Nor is there a need to come up with every new product internally. Rockwell International Corp. has more than 200 formal relationships with universities, government labs, and the like, and has gotten some of its best ideas from places like China and Russia. For instance, a Russian institute is helping Rockwell understand how to make a stronger, lighter metal by adding small amounts of lithium and copper to aluminum. Such a metal could go into Rockwell's entry in the competition for a successor to the space shuttle. Rockwell is also teaming up with Boeing Co. and NASA on a project with Tupolev, maker of the Russian supersonic transport. The partners have taken a TU-144 supersonic jet out of mothballs and are flying it to see how air flowing around the plane becomes turbulent at supersonic speeds--vital to the design of a future American supersonic plane.

The theme at every company is to tie R&D more closely to business needs. GE-style teams are one way: A Booz-Allen & Hamilton Inc. study found they dramatically reduce wasteful "churn" in product requirements. To understand what customers might want in an electric car, General Motors Corp. had its research engineers accompany Los Angeles commuters as they drove to work. Hercules Inc., the Wilmington (Del.)-based specialty chemicals company, pulled back on a plan to start a biotechnology business and decided instead to use biotech to improve production of existing products.

At central labs, meanwhile, blue-sky research has clouded over. Says GE's Edelheit: "We used to do a lot more long-range research, but one definition of `long range' is `never.' We're not worrying about, say, the size of the universe, because that's a `never."'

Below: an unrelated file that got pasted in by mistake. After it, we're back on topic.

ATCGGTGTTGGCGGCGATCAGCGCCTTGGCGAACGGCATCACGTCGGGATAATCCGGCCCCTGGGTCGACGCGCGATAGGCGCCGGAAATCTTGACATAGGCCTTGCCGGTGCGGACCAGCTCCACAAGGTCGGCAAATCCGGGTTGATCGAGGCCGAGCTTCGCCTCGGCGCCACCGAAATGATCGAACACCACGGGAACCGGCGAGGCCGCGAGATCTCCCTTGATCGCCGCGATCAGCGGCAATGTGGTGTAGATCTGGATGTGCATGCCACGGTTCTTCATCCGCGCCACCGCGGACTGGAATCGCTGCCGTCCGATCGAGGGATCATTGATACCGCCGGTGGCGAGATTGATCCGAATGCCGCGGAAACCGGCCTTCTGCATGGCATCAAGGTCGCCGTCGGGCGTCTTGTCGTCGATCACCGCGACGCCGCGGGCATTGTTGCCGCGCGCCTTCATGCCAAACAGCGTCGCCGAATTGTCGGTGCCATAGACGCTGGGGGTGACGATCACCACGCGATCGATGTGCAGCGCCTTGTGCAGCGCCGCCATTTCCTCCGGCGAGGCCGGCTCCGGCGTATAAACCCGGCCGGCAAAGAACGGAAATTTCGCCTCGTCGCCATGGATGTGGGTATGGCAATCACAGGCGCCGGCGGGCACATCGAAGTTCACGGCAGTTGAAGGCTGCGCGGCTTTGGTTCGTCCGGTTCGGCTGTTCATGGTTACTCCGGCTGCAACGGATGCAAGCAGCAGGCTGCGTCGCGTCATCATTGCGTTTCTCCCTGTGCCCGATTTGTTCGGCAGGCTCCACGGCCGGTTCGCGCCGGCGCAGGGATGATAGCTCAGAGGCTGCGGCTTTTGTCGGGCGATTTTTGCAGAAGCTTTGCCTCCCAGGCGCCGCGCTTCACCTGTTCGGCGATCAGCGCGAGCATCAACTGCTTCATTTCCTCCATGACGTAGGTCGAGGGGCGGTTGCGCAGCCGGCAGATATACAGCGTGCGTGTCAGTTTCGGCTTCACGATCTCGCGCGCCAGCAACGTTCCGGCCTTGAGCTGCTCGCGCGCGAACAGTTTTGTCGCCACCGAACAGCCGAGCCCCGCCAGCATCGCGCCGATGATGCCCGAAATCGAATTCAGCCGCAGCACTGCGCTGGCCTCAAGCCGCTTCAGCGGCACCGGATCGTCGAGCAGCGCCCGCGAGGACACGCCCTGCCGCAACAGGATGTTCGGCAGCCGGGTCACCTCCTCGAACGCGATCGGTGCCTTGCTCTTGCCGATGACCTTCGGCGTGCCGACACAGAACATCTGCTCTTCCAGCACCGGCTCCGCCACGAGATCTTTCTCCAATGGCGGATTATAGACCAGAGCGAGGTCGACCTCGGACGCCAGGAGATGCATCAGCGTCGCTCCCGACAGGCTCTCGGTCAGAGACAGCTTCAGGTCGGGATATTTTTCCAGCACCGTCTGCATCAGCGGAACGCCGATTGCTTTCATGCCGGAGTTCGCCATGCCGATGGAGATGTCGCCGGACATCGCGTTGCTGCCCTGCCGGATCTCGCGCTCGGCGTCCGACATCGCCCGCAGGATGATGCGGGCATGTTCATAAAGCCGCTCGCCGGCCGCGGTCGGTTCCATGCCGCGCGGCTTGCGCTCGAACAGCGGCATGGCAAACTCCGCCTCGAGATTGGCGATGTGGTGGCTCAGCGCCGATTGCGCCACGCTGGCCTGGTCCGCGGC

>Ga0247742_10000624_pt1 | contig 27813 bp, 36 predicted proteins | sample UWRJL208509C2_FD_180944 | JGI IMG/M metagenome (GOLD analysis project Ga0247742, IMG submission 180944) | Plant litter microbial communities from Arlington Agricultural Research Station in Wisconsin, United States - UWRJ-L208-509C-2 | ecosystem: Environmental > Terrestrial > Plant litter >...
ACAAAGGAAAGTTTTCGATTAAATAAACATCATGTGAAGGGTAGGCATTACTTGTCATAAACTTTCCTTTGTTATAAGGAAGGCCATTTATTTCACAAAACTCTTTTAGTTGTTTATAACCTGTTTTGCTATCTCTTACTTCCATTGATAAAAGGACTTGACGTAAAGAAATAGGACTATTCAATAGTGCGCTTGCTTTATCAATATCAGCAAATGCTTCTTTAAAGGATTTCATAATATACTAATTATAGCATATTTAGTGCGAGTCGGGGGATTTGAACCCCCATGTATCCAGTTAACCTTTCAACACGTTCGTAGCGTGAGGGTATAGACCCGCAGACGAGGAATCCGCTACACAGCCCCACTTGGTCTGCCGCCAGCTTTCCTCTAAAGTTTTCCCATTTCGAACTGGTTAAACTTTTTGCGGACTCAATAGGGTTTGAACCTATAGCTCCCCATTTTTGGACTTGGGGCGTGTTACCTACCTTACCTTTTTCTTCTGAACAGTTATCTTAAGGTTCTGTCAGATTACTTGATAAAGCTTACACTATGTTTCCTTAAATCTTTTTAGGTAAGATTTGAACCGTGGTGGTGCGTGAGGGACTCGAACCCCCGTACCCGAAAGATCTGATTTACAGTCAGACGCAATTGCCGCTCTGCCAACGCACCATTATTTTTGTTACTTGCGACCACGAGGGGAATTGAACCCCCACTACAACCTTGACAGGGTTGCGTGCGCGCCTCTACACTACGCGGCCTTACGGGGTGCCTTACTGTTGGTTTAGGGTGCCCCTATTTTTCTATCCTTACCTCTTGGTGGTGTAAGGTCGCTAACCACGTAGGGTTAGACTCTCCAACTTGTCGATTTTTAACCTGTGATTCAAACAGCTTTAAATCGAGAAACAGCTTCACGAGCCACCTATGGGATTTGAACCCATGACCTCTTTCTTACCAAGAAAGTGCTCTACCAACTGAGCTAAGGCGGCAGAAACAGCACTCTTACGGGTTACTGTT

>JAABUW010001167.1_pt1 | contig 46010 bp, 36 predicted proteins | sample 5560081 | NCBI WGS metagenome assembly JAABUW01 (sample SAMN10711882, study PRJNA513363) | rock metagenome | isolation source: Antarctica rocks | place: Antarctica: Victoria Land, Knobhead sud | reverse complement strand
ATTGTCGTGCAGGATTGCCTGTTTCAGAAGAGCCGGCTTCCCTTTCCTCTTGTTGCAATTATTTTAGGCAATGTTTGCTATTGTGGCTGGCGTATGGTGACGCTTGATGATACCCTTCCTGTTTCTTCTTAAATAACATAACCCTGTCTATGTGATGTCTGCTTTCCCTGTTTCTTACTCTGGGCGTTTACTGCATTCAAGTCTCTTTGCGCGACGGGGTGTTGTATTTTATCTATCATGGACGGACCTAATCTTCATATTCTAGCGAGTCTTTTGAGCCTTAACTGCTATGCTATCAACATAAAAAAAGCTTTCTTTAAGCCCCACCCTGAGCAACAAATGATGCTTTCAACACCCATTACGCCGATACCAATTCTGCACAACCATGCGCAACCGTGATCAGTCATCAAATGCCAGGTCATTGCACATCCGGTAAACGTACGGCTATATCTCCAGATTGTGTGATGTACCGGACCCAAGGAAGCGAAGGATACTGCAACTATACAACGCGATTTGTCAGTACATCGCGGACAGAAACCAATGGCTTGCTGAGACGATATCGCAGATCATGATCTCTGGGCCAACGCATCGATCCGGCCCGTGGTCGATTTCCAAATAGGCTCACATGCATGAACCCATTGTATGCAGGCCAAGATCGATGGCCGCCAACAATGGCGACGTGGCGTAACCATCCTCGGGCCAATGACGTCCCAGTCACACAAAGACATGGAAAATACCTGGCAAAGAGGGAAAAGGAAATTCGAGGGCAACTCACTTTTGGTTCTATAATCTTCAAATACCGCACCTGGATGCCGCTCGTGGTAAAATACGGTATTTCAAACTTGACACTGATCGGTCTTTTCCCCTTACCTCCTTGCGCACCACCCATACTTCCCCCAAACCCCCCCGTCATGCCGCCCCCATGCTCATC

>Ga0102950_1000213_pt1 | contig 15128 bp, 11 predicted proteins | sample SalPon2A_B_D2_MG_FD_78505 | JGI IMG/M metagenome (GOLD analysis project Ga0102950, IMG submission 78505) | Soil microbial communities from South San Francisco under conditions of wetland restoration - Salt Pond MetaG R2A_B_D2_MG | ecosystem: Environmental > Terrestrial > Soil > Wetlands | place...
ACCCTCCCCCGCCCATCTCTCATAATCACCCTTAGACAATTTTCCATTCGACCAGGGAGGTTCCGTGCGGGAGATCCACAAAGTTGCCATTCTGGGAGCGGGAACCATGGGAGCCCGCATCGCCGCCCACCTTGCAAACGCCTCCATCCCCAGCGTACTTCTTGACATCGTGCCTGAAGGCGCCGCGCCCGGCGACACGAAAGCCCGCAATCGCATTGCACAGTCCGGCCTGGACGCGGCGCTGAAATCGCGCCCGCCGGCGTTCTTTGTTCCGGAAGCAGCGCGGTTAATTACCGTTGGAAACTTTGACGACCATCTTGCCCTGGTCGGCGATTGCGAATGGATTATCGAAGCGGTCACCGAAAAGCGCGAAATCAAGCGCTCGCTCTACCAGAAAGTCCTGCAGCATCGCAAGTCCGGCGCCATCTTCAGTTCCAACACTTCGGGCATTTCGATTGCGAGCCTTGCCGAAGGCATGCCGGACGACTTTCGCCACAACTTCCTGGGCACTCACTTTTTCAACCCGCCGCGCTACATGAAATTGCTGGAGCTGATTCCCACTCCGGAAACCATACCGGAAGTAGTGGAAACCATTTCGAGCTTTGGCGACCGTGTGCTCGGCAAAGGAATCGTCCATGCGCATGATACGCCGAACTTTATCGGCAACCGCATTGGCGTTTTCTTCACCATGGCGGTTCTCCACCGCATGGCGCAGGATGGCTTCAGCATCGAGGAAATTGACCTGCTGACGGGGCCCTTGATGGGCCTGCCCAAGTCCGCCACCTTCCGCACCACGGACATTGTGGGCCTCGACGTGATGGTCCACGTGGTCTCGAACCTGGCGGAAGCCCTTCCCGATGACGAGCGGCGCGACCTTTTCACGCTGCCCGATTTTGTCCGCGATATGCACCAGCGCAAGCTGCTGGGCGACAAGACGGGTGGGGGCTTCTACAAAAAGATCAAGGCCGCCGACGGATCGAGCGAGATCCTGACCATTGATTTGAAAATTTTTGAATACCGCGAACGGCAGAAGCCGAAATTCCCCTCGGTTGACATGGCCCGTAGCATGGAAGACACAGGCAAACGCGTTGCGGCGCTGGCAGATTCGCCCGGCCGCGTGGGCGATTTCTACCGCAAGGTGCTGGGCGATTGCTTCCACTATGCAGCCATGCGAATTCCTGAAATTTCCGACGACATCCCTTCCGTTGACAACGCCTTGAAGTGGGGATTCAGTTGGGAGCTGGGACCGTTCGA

Ditto at Nynex Corp. The Baby Bell's researchers used to do world-class work on making computers recognize handwriting, but that's been canceled. Instead, Nynex Science & Technology President Casimir S. Skrzypczak prefers to brag about how company researchers helped the Nynex phone business reduced the number of phone lines that malfunction in early summer. By analyzing trouble statistics, Nynex researchers realized the malfunctions are most common in areas that have dense phone usage and lots of customers coming and going--so lines of marginal quality are often in service.

The researchers' analysis defied conventional wisdom and is helping Nynex to set priorities about where to upgrade its wiring. "This is not something that's going to win you a Nobel prize, but the impact on the company is sizable," Skrzypczak says. Indeed, Nynex spent about $350 million last year on solving line problems.

Companies still like to brag about how much they spend on R&D--in a way they don't brag about, say, spending on salaries or raw materials or grass seed for headquarters. That's because well-focused R&D generally pays off in long-term revenue growth and profits. On the other hand, more isn't always better.

Just take a look at the uneven record of companies that have led BUSINESS WEEK's rankings of R&D spending per employee since 1984 (table). It's not an issue of long-term vs. short-term research. The key is to make sure that R&D plays its proper role as the engine of a well-balanced corporate machine.